After he'd turned the Toronto Raptors over his knee and given them a postseason paddling, LeBron James didn't bother with a follow-up lecture.
James nodded briefly at some "that's a good team over there" blandishments and then shuffled off like some enormous B-movie lizard to level another city. Rubbing it in would have seemed excessive.
Instead, Golden State's Draymond Green did it for him.
"I thought [Cleveland's playoff opponents] would compete a little harder," Green said. "I like to watch good basketball. When you watch Cleveland play, you're only watching one side of the good basketball. That's kind of weak."
So after four years of careful construction, stay-the-path management and regular-season success, there's the NBA's verdict on where the Toronto organization is at: "Kind of weak." It riffs a little off the Hitchhiker's Guide to the Galaxy's two-word entry for planet Earth: "Mostly harmless."
In the immediate aftermath, the key players didn't do much to dispute the tag. According to them, it's all very disappointing, but, you know, the answer is hard work, perseverance, commitment … what's another word that means "work"? I forget, but you get the point.
The building's coming down around them and the Toronto Raptors are standing in the lobby repeating "please remain calm" into a bullhorn.
On one level or another, all of those people are trying to protect their jobs. The one man in the organization who has zero worries on that score sees it differently.
Raptors president Masai Ujiri does many things well, but the secret of his success has relatively little to do with basketball. It is instead a sort of urgent empathy. In conversation, Ujiri locks eyes with you and smiles in the right spots and reaches out to rub your arm during the important bits. If you spend enough time with him, he will perform regular, radical check-ins – stopping whatever he's doing to focus every iota of his attention on you and say things like, "What about you? Are you okay? Is everything all right?"
Inevitably, you were just standing there thinking about why you pay so much for car insurance, so you're caught off guard: "Um, sure?"
But you do come away from it feeling enlivened, even – awful word – special. Ujiri's undivided regard has that effect.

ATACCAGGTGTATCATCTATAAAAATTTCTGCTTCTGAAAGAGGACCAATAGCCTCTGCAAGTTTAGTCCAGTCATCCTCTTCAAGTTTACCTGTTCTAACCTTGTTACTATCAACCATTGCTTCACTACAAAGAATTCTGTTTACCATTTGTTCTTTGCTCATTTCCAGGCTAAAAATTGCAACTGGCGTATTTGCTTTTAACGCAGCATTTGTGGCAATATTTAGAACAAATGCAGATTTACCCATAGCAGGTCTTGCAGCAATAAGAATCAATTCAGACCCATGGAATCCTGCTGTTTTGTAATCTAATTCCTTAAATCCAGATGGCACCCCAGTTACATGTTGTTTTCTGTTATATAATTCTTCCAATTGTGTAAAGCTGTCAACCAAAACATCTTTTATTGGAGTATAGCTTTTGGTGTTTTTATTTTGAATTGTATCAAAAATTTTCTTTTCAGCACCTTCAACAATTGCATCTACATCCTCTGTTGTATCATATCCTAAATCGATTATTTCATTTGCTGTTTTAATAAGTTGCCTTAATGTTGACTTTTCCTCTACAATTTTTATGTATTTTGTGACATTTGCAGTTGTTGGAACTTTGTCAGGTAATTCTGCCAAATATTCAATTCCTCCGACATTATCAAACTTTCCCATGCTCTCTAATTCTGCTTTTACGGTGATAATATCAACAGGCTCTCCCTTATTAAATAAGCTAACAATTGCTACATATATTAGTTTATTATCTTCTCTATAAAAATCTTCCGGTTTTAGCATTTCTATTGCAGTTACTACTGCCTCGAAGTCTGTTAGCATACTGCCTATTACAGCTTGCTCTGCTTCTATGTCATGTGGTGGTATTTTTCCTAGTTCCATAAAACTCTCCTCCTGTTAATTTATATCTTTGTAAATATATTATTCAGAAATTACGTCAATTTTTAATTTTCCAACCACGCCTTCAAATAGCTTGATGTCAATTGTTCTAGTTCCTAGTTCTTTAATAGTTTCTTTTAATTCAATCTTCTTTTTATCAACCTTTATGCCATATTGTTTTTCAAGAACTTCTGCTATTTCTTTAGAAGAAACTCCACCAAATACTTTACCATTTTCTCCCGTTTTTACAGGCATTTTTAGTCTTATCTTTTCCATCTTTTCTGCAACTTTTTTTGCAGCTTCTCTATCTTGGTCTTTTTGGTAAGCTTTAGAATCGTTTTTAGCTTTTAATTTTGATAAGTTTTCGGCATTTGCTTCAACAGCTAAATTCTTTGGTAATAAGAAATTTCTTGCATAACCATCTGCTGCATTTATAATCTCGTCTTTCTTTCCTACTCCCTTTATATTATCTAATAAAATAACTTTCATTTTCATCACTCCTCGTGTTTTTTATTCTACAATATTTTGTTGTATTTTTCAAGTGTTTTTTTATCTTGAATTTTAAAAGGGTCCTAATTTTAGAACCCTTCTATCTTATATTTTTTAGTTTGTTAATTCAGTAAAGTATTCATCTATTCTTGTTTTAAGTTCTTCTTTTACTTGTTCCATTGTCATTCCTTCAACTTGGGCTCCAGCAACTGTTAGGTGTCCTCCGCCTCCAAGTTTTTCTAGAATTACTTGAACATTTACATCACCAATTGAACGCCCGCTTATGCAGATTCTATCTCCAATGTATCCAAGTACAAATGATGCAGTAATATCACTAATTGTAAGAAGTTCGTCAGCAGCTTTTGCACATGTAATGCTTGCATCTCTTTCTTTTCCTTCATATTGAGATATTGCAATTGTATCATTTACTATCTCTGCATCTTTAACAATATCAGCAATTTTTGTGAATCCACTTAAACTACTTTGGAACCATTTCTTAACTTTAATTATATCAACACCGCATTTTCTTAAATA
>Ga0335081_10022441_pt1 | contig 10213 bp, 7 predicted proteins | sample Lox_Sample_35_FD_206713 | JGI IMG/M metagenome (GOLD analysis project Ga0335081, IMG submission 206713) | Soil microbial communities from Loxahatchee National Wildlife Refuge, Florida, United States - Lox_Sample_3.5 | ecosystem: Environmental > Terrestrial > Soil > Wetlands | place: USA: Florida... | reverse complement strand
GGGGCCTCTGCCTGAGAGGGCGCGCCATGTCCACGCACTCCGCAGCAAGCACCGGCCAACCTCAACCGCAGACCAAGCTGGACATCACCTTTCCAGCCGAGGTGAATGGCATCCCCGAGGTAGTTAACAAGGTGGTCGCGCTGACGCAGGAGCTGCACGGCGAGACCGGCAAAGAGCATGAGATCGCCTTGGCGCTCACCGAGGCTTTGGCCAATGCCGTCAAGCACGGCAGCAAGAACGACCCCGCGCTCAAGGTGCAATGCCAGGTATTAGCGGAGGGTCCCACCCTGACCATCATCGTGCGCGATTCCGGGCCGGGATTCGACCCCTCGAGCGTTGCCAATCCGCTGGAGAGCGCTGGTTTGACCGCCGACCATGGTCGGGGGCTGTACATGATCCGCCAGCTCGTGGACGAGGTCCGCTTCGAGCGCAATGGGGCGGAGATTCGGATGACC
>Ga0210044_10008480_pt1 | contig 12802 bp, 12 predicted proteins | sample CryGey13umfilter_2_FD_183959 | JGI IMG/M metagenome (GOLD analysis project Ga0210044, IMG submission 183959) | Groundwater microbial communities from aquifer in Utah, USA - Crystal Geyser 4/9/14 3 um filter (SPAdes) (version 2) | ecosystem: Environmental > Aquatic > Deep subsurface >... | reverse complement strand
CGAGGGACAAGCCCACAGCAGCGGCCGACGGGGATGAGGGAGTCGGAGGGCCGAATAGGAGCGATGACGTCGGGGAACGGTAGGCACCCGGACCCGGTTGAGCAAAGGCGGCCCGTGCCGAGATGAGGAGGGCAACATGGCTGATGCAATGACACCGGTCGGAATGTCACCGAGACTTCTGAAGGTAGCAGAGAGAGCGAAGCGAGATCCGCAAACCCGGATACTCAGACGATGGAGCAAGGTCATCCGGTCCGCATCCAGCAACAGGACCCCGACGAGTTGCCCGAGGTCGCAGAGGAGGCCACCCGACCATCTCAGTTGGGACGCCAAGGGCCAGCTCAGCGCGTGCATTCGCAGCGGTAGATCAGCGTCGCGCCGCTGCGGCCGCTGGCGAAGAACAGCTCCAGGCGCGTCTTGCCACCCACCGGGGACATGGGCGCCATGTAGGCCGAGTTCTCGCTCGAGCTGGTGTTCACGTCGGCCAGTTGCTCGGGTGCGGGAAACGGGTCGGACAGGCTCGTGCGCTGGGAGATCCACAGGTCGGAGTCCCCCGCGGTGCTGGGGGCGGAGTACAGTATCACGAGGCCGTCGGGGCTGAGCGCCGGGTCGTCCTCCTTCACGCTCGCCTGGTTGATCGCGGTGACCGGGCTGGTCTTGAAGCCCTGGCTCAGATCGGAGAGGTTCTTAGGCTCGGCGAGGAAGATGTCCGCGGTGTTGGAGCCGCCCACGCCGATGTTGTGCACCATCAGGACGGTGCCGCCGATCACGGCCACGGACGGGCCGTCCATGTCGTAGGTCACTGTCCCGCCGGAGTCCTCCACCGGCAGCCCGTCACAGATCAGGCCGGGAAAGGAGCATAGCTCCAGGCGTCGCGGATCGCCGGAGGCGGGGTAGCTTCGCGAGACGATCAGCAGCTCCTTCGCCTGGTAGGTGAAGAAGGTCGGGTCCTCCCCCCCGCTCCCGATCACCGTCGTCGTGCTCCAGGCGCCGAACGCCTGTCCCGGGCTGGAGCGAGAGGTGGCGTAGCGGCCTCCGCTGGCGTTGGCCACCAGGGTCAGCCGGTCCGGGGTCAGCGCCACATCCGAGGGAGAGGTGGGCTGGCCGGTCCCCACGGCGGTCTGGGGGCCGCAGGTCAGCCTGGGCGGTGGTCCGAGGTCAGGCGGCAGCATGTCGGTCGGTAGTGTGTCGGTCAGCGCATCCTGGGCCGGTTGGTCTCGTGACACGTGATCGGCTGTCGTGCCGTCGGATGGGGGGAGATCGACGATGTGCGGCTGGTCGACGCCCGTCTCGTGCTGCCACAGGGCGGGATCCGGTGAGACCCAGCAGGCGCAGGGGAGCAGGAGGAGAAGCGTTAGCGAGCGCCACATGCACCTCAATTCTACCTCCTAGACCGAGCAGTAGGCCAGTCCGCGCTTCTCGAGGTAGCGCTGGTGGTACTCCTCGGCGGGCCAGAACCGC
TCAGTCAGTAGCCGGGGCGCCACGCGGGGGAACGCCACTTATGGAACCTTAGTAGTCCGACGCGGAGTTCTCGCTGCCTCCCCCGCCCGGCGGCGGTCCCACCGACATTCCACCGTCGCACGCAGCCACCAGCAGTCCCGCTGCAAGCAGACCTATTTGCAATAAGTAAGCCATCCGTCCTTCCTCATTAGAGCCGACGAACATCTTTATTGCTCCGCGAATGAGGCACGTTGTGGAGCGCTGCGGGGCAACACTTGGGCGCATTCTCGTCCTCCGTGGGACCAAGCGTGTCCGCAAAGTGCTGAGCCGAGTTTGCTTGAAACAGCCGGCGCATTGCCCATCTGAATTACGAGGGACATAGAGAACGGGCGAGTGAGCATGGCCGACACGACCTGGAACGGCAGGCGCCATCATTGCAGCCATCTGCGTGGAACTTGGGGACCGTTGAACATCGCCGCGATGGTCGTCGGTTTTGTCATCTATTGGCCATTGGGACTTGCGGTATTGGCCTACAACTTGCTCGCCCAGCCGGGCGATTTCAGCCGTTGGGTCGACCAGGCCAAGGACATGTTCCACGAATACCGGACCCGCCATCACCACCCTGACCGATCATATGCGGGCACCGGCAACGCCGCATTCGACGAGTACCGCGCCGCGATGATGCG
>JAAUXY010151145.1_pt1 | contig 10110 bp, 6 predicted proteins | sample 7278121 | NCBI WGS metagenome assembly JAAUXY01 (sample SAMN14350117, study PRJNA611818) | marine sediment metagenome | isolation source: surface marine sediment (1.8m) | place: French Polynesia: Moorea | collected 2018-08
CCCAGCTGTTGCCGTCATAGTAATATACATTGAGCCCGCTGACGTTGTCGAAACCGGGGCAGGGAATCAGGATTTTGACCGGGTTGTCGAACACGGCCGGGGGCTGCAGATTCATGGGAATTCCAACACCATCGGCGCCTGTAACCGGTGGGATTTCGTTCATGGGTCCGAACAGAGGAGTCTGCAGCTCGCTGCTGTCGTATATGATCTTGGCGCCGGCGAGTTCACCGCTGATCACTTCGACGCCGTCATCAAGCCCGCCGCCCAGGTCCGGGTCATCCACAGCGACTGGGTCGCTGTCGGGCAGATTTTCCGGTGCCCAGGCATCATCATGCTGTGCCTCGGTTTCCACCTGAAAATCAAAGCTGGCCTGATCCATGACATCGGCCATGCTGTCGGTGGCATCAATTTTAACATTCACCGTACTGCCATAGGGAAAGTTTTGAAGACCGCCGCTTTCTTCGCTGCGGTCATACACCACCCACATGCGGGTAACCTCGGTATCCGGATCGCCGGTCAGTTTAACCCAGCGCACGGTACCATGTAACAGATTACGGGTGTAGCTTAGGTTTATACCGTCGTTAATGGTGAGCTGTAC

On Tuesday, he turned his sympathetic lasers on the entire Raptors fan base in what might be called an anti-press conference. The fourth wall came down; the obvious questions were anticipated and subverted; your sense of where this was all headed switched back on itself several times – this was the usual locker clearout reimagined by Eugène Ionesco.
"I'm going to say the famous words that you guys don't like … I feel like talking now is BS. It's absolute BS that we need to do this today. Maybe talk to me in a month. Why do we need to do this today? I can't tell you I've made a decision on anything yet. I'll take the questions, but I know what the questions are going to be – I hate to be like this – but I would be a bad leader if I came to you today and decided that …" – and began rattling off a long list of things that might or might not happen.
It went on like that for almost an hour. Ujiri said it might best be called "a day of excuses." Then repeatedly said that he didn't want to make any.
The pull quotes might be these three: "We need a culture reset here"; "All I know is that what we have been doing has not worked"; "We have to go a different direction now."
Buried in this disorienting froth was a (not terribly emphatic) commitment to coach Dwane Casey. Though not quite the kiss of death, it may yet be.
There was also the unsurprising notion that, "We want [Kyle Lowry] back."
Of course, the question isn't whether or not you want Kyle Lowry back. It's how badly.
That wasn't addressed (though Ujiri repeatedly set up a situation in which Lowry chooses to leave of his own accord – which would mean either for less money or to a less accomplished team. Lowry isn't likely to prefer either scenario unless he is pushed).
Asked if the MLSE board is willing to spend over the yet-to-be-determined salary cap limit to keep the current team together, Ujiri said, "100 per cent."
Asked if those same suits can countenance a tear down and restart, he said, "Absolutely."
All in all, it was a masterful example of rhetorical either/or-ism. Ujiri committed himself to the general idea of change without giving a single concrete example of how that would work. It's a philosophy you might call "progressive Trumpism," if sports bosses hadn't been doing it since Christ was a cowboy.
What Ujiri did most importantly was capture and redirect a growing sense of frustration with the Toronto basketball team. It is on the cusp of becoming the Eastern Conference's Los Angeles Clippers – a club that is reliably successful when it doesn't count, and just as reliably stumbles when it does.
The only way to do that is to absorb and then mimic the criticisms.
One of Ujiri's reliable feints – and one he hit again and again on Tuesday – is that he takes personal responsibility for the team's failures. It's never stuck. While his team dithers about in the top third of the NBA, Ujiri's own reputation continues to grow.
It's been a long road up from working as an unpaid, couch-surfing talent scout to one of the four or five most admired executives in basketball. Ujiri has largely managed the climb by force of personality.
That steady ascent plateaued Tuesday. This summer, Ujiri will be judged entirely on his basketball decisions.
Now he has to decide what he is – a builder or a caretaker. Regardless of which direction he heads, Ujiri will be out there at this same point next year, taking responsibility for everything that's happened. And that time, it will stick to him.